Saturday, June 4, 2011

2010-11 League Opponent Stats

New readers, please check out the basics before leaving any comments.

It's been over a week since I posted the league team stats...time to get the league opponent stats up.

Here they are (full spreadsheet available here):

And this post wouldn't be complete without including a flawed, double-scrolling sortable table, now would it (full chart available here)?

Here are my Raptor-related thoughts:

  • We already knew that Toronto's defence was bad - but specifically, the Raps allowed their opponents to have the second highest True Shooting percentage (TS%) of any team's opponents in the league. Perhaps a bit more interesting is that Detroit was the only team that allowed their opponents to shoot better....
  • Is there anything particularly interesting about how the Raptors give up such a high TS%? Not really. The team allowed the 2nd highest 2PT%, the 3rd highest 3PT%, and the 5th most free throw attempts. They also had the 4th highest opponent free throw tendency (FTA/FGA). Add it all up and the Raptors allowed the 4th most points per 48 minutes, just behind the T-Wolves, the Knicks, and the Warriors.
  • Raptors' opponents were in the middle of the pack when it comes to rebounding - only 15th.
  • The Raptors were very generous with the ball, allowing their opponents the 7th most steals.
  • The team was an unremarkable 15th in forcing turnovers.
  • Put it all together, and opponents were only 15th in net possessions. Despite the glaring rebounding issues of the team's starting centre, it is defense - not rebounding - that led to the team's dismal record  (something I'd attribute to the rebounding abilities of his various front court teammates).
  • Getting into the "helpers", opponents collected the 7th most assists while playing Toronto. This makes sense, given the poor defense.
  • Opponents blocked the 8th highest number of shots - I'm sure that Reggie Evans had at least a small part in that.
  • Raps' opponents committed the 5th fewest fouls - and it's not because the team settles for threes. In fact, Toronto took the 2nd fewest 3PT FGs in the league (behind only Memphis), and the 2nd most shots at the rim (behind only Denver). Unfortunately, the team also managed to take the 3rd most shots from 16-23 feet; that would be okay if the team employed Dirk Nowitzki, but when you have Andrea Bargnani, DeMar DeRozan, and Leandro Barbosa taking most of your shots, those are shots that you should try to limit.

I'll wrap up with some brief thoughts on the recent happenings in Raptor-land:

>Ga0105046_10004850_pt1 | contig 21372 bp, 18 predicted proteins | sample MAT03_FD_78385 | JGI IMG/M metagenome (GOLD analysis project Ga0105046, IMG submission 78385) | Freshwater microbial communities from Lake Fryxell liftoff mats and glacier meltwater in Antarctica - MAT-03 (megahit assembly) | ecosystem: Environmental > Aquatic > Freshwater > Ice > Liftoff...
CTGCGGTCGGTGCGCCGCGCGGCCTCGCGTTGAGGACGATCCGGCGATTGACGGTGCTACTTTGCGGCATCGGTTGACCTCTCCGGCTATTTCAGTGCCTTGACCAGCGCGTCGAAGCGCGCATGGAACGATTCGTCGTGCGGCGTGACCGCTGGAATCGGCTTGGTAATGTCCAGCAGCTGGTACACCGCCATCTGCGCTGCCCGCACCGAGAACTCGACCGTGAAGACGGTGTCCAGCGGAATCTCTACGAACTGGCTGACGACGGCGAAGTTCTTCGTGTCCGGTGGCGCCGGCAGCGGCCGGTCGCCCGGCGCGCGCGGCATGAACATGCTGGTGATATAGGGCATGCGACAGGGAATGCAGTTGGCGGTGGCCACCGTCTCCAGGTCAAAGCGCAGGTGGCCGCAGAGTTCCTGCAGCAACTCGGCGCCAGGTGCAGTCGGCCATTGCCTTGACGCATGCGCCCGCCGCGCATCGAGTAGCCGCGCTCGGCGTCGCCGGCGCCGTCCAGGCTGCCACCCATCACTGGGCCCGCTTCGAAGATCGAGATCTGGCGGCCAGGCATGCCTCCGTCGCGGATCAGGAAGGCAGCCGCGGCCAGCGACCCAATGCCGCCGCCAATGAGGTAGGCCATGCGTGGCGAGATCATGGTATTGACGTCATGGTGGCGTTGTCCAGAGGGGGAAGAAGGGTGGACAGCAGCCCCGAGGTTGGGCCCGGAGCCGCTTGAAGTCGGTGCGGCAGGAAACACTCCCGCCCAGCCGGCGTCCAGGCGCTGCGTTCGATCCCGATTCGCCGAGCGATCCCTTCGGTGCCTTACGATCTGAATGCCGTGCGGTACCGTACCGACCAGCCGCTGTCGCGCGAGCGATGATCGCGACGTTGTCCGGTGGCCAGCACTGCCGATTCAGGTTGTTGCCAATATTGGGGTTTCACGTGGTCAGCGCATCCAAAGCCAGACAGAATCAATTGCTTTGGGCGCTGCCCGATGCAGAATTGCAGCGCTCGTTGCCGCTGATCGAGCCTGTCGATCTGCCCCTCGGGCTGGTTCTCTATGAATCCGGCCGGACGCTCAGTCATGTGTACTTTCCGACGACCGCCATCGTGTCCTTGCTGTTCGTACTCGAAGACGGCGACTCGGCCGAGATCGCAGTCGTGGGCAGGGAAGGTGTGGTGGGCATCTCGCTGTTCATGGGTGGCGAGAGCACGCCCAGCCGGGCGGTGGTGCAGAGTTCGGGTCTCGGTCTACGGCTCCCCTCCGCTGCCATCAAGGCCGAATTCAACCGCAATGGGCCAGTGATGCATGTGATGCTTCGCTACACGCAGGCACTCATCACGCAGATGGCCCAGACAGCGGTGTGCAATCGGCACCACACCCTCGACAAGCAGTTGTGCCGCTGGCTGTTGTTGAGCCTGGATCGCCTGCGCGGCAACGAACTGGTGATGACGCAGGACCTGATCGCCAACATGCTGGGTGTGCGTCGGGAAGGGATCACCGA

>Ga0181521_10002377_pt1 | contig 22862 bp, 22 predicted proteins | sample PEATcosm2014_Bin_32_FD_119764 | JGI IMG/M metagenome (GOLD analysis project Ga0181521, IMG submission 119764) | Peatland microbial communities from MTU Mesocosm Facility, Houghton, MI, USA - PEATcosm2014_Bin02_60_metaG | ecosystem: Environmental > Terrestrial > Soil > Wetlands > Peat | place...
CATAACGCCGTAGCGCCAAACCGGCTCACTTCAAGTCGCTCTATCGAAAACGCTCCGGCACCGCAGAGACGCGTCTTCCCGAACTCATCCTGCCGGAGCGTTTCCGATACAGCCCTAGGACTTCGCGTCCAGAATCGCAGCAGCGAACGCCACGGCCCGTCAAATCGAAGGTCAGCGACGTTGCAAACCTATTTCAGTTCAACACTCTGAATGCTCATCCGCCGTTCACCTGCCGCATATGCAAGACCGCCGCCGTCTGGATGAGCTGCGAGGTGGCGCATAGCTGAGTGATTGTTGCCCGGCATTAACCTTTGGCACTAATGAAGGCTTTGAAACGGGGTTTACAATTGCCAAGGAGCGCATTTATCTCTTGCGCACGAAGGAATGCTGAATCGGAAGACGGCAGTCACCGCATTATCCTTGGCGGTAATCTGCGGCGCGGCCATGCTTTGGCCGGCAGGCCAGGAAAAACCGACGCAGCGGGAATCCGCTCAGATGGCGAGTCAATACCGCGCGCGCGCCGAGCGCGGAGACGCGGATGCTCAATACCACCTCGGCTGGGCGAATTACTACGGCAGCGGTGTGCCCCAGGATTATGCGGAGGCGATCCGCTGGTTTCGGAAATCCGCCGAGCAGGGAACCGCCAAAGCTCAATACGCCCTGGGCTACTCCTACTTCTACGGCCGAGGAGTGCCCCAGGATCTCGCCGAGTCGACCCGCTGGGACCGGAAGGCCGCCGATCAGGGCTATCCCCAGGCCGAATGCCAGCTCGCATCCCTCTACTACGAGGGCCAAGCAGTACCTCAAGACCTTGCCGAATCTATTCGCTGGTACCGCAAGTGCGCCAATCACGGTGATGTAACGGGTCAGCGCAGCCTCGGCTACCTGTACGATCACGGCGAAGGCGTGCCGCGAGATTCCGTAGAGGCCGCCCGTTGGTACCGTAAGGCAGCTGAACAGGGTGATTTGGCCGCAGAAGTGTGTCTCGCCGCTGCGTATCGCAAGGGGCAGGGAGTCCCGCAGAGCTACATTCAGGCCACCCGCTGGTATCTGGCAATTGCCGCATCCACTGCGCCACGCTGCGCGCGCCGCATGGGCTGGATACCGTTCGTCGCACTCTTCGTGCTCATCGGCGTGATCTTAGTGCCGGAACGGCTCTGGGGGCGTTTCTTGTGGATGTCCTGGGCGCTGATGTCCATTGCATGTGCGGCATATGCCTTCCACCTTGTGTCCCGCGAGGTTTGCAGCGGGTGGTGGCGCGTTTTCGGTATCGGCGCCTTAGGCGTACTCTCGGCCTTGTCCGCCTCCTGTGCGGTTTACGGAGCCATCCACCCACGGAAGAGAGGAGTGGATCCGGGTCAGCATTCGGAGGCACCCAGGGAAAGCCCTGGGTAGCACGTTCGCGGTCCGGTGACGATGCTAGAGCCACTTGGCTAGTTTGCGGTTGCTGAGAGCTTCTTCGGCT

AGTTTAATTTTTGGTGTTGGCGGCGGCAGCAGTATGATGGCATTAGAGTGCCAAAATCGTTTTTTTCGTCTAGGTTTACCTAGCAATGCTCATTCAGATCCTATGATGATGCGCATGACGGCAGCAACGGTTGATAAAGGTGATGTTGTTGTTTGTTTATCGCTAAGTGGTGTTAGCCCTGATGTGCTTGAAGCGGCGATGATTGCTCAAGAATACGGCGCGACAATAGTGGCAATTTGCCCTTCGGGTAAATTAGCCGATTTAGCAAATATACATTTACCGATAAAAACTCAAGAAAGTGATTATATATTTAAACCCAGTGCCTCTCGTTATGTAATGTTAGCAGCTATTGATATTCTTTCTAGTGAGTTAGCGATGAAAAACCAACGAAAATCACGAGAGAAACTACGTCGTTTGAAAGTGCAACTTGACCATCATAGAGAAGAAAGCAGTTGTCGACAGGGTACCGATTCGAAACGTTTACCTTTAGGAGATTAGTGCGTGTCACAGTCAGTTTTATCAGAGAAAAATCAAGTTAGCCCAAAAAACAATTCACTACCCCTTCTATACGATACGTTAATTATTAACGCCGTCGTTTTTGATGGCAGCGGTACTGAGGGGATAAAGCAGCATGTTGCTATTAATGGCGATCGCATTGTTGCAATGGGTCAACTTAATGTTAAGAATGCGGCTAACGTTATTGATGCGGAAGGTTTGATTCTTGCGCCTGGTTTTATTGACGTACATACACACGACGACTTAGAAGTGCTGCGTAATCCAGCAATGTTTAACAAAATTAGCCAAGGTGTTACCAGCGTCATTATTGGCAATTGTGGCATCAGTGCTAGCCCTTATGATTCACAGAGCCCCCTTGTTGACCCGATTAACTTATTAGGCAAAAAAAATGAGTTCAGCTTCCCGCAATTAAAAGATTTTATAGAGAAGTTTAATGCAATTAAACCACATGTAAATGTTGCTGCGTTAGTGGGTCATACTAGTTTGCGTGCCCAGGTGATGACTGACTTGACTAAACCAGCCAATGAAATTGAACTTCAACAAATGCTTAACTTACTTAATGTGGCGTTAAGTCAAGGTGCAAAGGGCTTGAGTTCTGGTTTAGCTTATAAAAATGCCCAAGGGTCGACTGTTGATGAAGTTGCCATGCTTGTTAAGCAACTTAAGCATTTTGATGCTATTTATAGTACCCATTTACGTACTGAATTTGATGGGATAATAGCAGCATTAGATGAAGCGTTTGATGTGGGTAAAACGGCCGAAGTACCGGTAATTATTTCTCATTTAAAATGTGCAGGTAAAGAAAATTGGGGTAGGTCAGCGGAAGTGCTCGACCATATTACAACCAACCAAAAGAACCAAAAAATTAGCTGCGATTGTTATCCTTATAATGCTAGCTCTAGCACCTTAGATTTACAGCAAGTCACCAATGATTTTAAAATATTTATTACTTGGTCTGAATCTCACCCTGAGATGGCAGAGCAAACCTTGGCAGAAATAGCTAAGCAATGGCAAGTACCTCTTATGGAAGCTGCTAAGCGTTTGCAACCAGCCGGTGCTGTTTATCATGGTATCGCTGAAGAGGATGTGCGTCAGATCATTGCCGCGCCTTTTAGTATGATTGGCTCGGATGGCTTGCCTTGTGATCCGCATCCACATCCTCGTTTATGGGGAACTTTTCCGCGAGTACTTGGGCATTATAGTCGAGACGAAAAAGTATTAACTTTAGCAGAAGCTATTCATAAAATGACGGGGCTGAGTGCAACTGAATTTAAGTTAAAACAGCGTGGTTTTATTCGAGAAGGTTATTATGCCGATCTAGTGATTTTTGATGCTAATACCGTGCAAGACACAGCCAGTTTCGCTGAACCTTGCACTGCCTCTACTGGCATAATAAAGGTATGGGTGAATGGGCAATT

• The team ended up with the 5th pick in the draft. Who should they pick, or should they trade the pick? I'll tell you who they shouldn't pick: Brandon Knight and Canadian Tristan Thompson. Both did not perform as well in college as the other NCAA players who are in the running to be selected at #5.
  • I'm wary of the international prospects. Most have little experience playing against high-level competition, and the likelihood of drafting a bust is high. Of course, the potential payoff could also be large; all things considered, I would recommend that the Raptors avoid choosing the mystery box.
  • Bryan Colangelo was extended for two years, with a team option for a 3rd. How do I feel about that? Not so good, but as a Raptors fan, I have learned to see the positive side of everything. Number one: the deal could've been longer. Number two: Colangelo finally sounds like he's tired of the Bargnani nonsense. All things considered, it could be worse.
  • Head coach Jay Triano will not be back next season. While Triano wasn't very good at determining players' minutes and seemed like he doesn't understand even basic "advanced" basketball statistics, Triano simply did what was expected of him and was indistinguishable from most other NBA coaches. Perhaps he was simply trying to do what was best for his NBA coaching career, and as such, I don't really blame him.
  • But the good thing about Triano was his price: as a coach with no previous experience as an NBA head coach, Triano came cheap. It's unlikely that the new head coach will be as cheap, as the team will likely target already established ex-coaches like Lawrence Frank and Jeff Van Gundy. If this new coach also does little to distinguish himself from other NBA head coaches, then this is simply wasted money.
  • In terms of the right coach for the job, given the quality of the team, I would advocate for a coach that wants to play at a slower pace. Playing at a slower pace maximizes the chances that the worse team will end up winning the game, and given that it is likely that the Raptors will be a bad team next season, that is the way to go. The fact that most coaches who like to play at a slower pace also tend to be defensive minded coaches is simply a bonus. Given this, Frank and Van Gundy are actually pretty good options. My preference between the two would be Frank, but it would also depend on the asking salary. The best option is probably a relatively unknown (and cheap) NBA assistant coach.